The Olympic Games need innovation, and it couldn’t be more evident than with sport climbing. Despite 40 percent of the U.S. population identifying as a minority, that number falls to just 5 percent in sport climbing, which made its debut as an Olympic sport this year.
Twelve-time climbing national champion and 2024 Olympic hopeful Kai Lightner ’22 makes up that latter data point, and through his business, Climbing for Change, he is working to bring greater diversity to his sport, and awareness to other up-and-coming ones, too.
“The Olympics has been regularly criticized for being behind the times in social movements, in terms of treating athletes in sports,” Lightner says. “If they want to continue to be the standard of athletic excellence, they don’t have a choice but to innovate and continue to improve.”
The Benefits of Diversity in the Olympics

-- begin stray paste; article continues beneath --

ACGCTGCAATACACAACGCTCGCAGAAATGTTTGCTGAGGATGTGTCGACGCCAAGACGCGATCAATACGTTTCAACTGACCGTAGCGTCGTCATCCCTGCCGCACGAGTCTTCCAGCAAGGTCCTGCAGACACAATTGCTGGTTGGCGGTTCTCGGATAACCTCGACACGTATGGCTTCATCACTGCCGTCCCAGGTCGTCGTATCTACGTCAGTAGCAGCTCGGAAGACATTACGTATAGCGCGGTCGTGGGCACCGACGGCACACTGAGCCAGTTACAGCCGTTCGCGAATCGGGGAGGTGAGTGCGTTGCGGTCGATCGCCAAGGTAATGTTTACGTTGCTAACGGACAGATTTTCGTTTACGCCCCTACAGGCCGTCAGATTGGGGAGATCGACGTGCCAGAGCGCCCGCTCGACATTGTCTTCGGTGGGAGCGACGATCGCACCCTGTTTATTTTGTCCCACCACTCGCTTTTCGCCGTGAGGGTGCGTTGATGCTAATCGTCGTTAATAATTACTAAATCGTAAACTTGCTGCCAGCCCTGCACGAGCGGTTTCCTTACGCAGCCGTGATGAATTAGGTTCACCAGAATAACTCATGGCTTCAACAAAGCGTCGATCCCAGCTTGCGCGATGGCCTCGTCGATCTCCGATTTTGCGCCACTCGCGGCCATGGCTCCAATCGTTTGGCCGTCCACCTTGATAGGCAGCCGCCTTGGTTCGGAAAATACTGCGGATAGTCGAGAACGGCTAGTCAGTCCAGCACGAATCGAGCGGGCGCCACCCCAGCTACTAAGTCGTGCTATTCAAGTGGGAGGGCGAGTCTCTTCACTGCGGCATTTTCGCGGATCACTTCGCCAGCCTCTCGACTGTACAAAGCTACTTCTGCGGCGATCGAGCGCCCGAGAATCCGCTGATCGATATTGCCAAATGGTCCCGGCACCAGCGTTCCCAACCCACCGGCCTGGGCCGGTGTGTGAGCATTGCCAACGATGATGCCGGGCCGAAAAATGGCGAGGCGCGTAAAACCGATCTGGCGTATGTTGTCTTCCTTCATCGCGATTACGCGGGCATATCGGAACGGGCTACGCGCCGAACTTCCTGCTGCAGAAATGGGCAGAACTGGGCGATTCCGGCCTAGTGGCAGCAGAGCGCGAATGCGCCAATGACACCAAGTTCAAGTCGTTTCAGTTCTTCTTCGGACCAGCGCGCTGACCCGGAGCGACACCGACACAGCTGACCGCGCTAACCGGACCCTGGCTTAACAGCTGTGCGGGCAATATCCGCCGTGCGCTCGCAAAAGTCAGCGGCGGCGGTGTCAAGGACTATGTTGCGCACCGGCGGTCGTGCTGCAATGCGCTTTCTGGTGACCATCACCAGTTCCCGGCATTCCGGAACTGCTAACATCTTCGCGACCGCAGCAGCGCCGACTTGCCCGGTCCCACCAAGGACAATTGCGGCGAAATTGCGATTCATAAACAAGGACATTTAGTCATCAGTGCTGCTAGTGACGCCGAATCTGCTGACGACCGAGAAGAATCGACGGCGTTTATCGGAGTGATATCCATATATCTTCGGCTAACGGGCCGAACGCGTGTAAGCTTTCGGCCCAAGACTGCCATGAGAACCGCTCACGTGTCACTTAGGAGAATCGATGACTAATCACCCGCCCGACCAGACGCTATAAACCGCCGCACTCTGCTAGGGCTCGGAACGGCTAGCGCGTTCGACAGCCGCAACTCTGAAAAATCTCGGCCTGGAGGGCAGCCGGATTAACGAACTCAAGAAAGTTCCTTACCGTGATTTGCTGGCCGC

More than 13 million people in the United States tuned in during prime time of the first full week of the Tokyo Olympics, inspiring Americans from so many backgrounds.
“Historically, climbing has had minimal access for people from inner-city communities,” Lightner said. “This is a massive opportunity.”
Encouragingly, almost 49 percent of the participants in Tokyo’s Olympic Games were women, according to the International Olympic Committee. Part of that figure is due to the addition of this year’s four new sports: climbing, skateboarding, surfing, and karate, in which participation is open to both male and female athletes, says Babson College Associate Professor Anjali Bal.
“Sports with higher diversity and competition, draw in better athletes, which means that the overall success of that sport increases,” Bal said. “Representation matters. The ability to see somebody one can relate to and identify with will increase the likelihood of interest in a sport.”
A chance to even get in the door, too, also is paramount.
“The more we can increase access, viewership and visibility to sports and teams,” Bal said, “the more likely you are to have socioeconomic diversity, gender diversity, ethnic diversity, and racial diversity.”
“The Olympics means more funding, more attention, more building of facilities that are accessible to new generations of kids that are diverse,” Lightner added.